All posts by Maggie Gallagher

Maggie Gallagher, a senior fellow at American Principles Project, is the author of four books on marriage and is a longtime contributor to National Review.

Punishing College Sports Teams

NYU social psychologist Jonathan Haidt argues we are witnessing an internal war over what in fact is a university’s core sacred value: is it truth?  Or social justice? If it is the search for truth, free speech is essential. If it’s social justice, then the rising campus yen for censorship and silencing one’s opponents can be rationalized. So the academy is rapidly becoming the most dangerous place to speak in America.

Consider for example just one new phenomenon: the decision by college administrators to punish sports teams for the lewd speech of some individual members. Progressive elites once fought and destroyed sanctions on obscenity in the wider culture, re-defining naked dancing, along with visual and written pornography, as protected speech.

Yet Harvard’s entire men’s soccer team season was canceled last November because the men wrote a “scouting report” containing racy comments about the female soccer members, evaluating their sexual attractiveness. Men who did not speak were punished along with those who did, in order to create a new culture of peer pressure to punish those who spoke lewdly about women. At least at Harvard, there was some semblance that the “report” was an unofficial team tradition.

Just a week or so later, Columbia University suspended an entire male wrestling team because some members sent lewd and racist offensive group message texts to one another. It suspended the team, not after an investigation of the team’s involvement but before, banning them from participating in at least one meet, before ultimately deciding only to discipline those who had actually participated in the group messaging. (It does appear those merely receiving the message may also have been punished).

Whether complaining in crude language Columbia women are too unwilling to sleep with athletes subjects one to the same disciplinary procedures as speaking of some African-Americans as “nigs” was unfortunately not made clear by the university, at least according to media reports. Racist comments are clearly more serious than off-color ones, many of which are merely examples of randy young males being themselves.

Columbia’s wrestling coach, Zach Tanelli, said in a statement: “Not only do we demand that the harmful and offensive language end; we want Columbia wrestling to be a part of the solution toward cultural competency and systemic change.”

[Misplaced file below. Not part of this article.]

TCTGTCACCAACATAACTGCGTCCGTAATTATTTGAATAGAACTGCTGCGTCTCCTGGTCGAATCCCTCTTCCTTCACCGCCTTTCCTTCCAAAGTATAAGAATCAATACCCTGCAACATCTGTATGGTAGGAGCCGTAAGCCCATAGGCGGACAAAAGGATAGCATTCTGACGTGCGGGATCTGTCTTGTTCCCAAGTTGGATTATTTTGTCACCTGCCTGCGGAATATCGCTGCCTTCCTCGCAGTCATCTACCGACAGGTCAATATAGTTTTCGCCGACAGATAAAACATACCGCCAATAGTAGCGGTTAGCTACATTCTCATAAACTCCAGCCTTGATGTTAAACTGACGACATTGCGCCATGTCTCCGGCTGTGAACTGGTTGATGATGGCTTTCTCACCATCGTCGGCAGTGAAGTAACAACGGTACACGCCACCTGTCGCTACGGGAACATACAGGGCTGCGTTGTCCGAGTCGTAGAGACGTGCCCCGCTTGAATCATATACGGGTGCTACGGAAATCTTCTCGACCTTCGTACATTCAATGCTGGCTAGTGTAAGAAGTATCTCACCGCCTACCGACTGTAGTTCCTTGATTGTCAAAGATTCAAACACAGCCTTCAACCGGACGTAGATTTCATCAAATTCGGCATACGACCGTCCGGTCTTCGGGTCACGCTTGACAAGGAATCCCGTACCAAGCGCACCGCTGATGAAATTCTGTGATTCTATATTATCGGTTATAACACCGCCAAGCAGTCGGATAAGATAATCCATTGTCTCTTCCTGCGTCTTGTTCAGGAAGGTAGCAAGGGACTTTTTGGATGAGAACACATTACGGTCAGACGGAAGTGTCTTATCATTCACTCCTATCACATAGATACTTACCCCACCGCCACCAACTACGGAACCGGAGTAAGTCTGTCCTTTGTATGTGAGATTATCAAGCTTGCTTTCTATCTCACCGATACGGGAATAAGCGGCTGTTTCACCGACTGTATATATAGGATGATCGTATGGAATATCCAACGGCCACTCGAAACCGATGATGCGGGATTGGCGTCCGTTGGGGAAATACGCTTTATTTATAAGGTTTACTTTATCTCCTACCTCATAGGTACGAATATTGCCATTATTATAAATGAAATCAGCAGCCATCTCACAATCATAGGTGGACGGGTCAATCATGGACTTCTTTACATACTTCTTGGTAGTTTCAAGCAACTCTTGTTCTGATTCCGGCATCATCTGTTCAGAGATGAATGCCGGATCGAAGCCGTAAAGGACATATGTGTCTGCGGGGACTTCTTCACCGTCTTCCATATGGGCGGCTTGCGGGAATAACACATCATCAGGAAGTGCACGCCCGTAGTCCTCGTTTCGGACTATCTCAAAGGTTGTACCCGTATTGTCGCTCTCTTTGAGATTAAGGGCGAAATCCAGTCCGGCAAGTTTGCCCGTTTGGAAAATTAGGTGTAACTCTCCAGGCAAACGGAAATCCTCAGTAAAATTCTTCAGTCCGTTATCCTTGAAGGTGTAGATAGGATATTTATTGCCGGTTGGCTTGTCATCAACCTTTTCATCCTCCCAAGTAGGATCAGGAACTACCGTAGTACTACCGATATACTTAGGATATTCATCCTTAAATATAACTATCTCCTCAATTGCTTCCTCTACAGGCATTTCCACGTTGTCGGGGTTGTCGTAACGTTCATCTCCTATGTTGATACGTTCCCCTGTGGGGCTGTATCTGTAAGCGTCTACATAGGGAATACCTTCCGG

In a context in which women are encouraged to explore their sexuality loudly and openly and to accept no judgment, the current message colleges are sending students is not so much that civilization requires self-discipline with regard to sex as that male sexuality is uniquely deserving of punishment because it grosses out young women.

The persistent ethically incoherent attacks on masculinity, and the sense of unfairness in the application of freedom of sexual expression, are bound to continue to alienate young men from a culture of achievement—one of the academy’s and the culture’s biggest diversity problem–men who don’t work.

Punishing private communications as if they were public acts (including hacked private conversations) and punishing whole teams rather than the individuals, refusing to name exactly what expressions of sexual interest are now forbidden, punishing sexual expressions heard by almost every teenager on television and over the internet every day, –all these are extraordinary violations of norms of due process, creating a sexual culture that does not so much point male to female in a culture of civilized courtship as uniquely disparage male sexuality for not being female.

And here’s the really strange thing: students are demanding it, applauding it protesting for adult regulation of their student lives on the grounds that exposure to ideas that disturb them is a mental health hazard.

Harvard’s women athletes after initially brushing it off eventually signed a joint letter reported they are “appalled that female athletes who are told to feel empowered and proud of their abilities are so regularly reduced to a physical appearance.”

“We are going to punish people who make lewd comments about women,” Mariel Klein, president of Harvard Crimson approvingly told ESPN.

Even the team suspension did not satisfy the lust for punishing such terrible offenders: “Certainly possible…it’s very possible that…this practice would fall under sexual harassment so the Title IX office will be investigating that and that would include individual player,” Klein told ESPN.

Once legitimate concerns about sexual harassment or rape are now being channeled into disciplining private expressions of sexual interest (or concerns about women’s lack of interest) from male students—and with enough intensity that it overrides ordinary concerns about the due process rights.  Social justice trumps individual justice.

This is an extraordinary regression by elites. Group punishment is the hallmark of traditional societies because it is quite effective. (Families were once punished for the transgression of any individual member in order to force the group to discipline its own members). It took a profound commitment that justice requires punishing the wrongdoer, not related friends and relatives, to override the obvious utility of group punishment.

Amherst College recently punished sports team members both as a group and as individuals too for online comments. The whole cross-country team was forced to forego two meets, with individuals separately punished by the loss of three meets or more—up to the total loss of eligibility for the rest of their enrollment in the school.